(Misfit Photographer)

FCC Reportedly Planning To Fine Sprint $105M For Wireless Bill-Cramming

Just two months after the Federal Communications Commission imposed its largest fine on AT&T for overcharging consumers using a practice known as “bill-cramming,” the regulator is reportedly poised to saddle Sprint with the same $105 million fine for similar practices. [More]

AT&T To Pay $105 Million To Settle Wireless Bill-Cramming Charges

(Mike Mozart)

In a few minutes, the Federal Trade Commission, the FCC and attorneys general from 50 states and the District of Columbia will announce a $105 million deal with AT&T that settles allegations that the company has profited off the practice known as “bill-cramming,” third-party charges illegally placed on customers’ wireless bills without authorization. [More]

(me and the sysop)

FTC Accuses Company Of Cramming Millions Of Dollars Of Bogus Charges On Wireless Bills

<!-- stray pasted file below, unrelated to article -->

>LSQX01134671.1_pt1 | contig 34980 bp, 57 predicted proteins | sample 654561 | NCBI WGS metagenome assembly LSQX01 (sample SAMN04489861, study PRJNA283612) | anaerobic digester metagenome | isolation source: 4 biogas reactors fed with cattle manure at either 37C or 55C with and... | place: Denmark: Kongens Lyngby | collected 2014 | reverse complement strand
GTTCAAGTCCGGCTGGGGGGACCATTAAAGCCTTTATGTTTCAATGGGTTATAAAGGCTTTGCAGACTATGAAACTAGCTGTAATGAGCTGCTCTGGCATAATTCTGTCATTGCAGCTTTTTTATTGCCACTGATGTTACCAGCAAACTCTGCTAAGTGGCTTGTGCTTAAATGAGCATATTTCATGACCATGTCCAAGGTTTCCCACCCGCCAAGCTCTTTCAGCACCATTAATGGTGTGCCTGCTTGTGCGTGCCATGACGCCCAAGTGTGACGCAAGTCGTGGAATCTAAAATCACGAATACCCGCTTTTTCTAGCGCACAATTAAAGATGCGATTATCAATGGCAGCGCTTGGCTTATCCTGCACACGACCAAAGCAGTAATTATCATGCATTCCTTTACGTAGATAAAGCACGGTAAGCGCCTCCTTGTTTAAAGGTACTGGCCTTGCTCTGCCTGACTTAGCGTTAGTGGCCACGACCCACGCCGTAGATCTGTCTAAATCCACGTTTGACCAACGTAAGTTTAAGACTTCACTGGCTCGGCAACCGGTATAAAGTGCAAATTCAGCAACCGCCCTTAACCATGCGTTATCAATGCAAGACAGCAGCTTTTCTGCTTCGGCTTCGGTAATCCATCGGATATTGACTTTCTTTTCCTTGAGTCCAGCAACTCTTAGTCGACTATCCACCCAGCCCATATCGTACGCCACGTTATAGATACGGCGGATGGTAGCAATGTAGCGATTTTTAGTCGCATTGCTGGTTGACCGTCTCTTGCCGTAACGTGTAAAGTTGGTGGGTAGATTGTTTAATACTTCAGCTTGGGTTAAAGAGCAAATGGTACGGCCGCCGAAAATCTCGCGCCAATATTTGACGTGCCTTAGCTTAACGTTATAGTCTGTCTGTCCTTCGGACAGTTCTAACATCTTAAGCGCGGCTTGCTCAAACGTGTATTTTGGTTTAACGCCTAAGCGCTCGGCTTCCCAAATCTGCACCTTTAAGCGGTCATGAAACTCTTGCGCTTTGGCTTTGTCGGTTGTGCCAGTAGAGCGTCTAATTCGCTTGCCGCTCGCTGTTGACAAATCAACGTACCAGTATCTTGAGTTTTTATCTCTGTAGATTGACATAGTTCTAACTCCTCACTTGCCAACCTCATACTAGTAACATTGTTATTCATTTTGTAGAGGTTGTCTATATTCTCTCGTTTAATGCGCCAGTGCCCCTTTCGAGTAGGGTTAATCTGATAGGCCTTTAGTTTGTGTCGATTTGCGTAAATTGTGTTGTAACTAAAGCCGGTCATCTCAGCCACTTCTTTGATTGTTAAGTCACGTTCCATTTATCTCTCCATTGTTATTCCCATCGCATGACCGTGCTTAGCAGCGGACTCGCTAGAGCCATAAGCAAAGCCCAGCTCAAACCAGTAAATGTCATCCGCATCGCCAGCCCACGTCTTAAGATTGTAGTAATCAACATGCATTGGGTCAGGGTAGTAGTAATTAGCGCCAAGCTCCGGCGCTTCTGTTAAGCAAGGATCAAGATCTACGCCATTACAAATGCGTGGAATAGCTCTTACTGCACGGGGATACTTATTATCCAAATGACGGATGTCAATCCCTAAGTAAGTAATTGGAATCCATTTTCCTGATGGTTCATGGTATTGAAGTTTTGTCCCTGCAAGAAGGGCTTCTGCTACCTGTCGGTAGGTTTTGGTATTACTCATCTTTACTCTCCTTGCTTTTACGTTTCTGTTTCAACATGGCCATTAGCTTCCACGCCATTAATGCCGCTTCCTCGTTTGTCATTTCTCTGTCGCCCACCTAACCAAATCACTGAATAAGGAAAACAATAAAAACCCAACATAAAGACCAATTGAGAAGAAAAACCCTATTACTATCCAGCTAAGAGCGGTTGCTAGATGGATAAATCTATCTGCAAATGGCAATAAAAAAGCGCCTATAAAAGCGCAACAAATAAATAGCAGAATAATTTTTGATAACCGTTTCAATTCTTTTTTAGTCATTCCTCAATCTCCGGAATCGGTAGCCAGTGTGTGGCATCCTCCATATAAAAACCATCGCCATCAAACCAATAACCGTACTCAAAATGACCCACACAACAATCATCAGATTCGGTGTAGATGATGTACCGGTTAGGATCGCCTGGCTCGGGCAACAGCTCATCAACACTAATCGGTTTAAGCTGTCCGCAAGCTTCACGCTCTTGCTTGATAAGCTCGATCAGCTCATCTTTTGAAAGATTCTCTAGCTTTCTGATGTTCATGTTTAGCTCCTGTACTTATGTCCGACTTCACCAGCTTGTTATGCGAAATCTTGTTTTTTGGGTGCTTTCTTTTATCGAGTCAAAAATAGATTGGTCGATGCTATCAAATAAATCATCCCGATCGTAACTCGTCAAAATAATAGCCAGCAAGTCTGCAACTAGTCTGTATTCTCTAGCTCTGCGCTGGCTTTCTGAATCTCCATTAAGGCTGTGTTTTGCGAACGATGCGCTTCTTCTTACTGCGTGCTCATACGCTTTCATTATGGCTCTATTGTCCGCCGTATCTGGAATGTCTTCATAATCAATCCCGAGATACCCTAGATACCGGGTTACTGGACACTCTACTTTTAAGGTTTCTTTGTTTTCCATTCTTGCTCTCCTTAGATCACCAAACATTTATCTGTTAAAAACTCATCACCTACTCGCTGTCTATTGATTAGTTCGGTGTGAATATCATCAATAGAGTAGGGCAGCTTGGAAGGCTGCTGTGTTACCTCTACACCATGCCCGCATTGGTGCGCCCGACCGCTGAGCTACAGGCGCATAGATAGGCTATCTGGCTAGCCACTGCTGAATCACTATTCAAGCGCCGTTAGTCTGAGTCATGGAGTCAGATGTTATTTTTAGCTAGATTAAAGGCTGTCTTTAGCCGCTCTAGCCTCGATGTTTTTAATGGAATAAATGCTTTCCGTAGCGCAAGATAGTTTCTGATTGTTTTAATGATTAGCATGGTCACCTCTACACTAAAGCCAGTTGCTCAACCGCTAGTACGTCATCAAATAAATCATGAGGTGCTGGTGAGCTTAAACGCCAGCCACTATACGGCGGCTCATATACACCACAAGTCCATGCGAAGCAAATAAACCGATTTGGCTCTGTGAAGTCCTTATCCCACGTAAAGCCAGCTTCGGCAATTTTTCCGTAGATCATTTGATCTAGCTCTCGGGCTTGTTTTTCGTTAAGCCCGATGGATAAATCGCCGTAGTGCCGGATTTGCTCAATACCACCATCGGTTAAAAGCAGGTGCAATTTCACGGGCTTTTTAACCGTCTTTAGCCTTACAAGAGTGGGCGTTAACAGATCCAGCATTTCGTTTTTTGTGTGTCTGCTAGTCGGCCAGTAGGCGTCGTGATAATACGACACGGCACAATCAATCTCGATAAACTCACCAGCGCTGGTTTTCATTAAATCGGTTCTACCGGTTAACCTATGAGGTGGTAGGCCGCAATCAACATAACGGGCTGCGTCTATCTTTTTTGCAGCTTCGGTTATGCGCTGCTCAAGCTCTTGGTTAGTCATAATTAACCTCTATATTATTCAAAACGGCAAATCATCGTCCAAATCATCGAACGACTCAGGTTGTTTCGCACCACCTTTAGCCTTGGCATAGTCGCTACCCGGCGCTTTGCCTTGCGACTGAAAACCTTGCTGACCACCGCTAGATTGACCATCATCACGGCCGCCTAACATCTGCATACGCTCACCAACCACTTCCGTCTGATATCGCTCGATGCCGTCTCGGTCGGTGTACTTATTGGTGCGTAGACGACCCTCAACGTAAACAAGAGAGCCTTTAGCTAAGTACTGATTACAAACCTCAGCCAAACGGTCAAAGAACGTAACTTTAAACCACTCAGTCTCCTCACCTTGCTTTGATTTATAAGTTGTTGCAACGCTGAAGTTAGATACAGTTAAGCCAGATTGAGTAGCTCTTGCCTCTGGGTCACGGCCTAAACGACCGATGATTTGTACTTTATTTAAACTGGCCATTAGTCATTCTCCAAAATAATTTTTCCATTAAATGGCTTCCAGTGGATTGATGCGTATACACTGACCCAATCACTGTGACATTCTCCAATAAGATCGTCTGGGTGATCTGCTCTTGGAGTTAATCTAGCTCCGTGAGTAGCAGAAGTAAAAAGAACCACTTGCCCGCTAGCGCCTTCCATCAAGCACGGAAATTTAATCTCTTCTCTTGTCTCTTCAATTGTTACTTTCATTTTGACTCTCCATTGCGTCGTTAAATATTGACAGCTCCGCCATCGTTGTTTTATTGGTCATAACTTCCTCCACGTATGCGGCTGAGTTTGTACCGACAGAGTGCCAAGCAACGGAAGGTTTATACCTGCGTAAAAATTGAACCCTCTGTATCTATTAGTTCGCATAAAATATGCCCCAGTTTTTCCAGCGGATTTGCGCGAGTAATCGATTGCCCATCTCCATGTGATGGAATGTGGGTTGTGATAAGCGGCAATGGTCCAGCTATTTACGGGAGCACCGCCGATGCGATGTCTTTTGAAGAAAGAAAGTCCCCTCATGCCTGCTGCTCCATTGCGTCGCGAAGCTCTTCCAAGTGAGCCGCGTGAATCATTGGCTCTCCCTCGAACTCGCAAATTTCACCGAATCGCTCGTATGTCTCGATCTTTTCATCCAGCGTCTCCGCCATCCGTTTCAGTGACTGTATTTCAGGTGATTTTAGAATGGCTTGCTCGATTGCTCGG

In the first case of its kind for the wireless industry, the Federal Trade Commission has accused a company and its owners of raking in millions of dollars by charging wireless customers for text services they never signed up for. [More]

New Legislation Asks FCC To Create Anti-Cramming Rules For Wireless Bills

New Legislation Asks FCC To Create Anti-Cramming Rules For Wireless Bills

While recent action by the FCC created rules intended to curb the practice of “cramming” unauthorized third-party charges on consumers’ landline phone bills, it did nothing to stop the same from happening for wireless customers. Today, Senator Jay Rockefeller IV introduced legislation that would end the practice and direct the FCC to create rules covering wireless customers. [More]

FTC Goes After Nation's Largest 3rd-Party Billing Company For Profiting Off Bill-Cramming

FTC Goes After Nation's Largest 3rd-Party Billing Company For Profiting Off Bill-Cramming

The federal crackdown on the practice of landline bill-cramming — the slathering on of charges for often unauthorized third-party services onto consumers’ phone bills — continues, with the Federal Trade Commission accusing the country’s largest third-party billing business of attempting to cram $70 million worth of bogus charges down consumers’ throats. [More]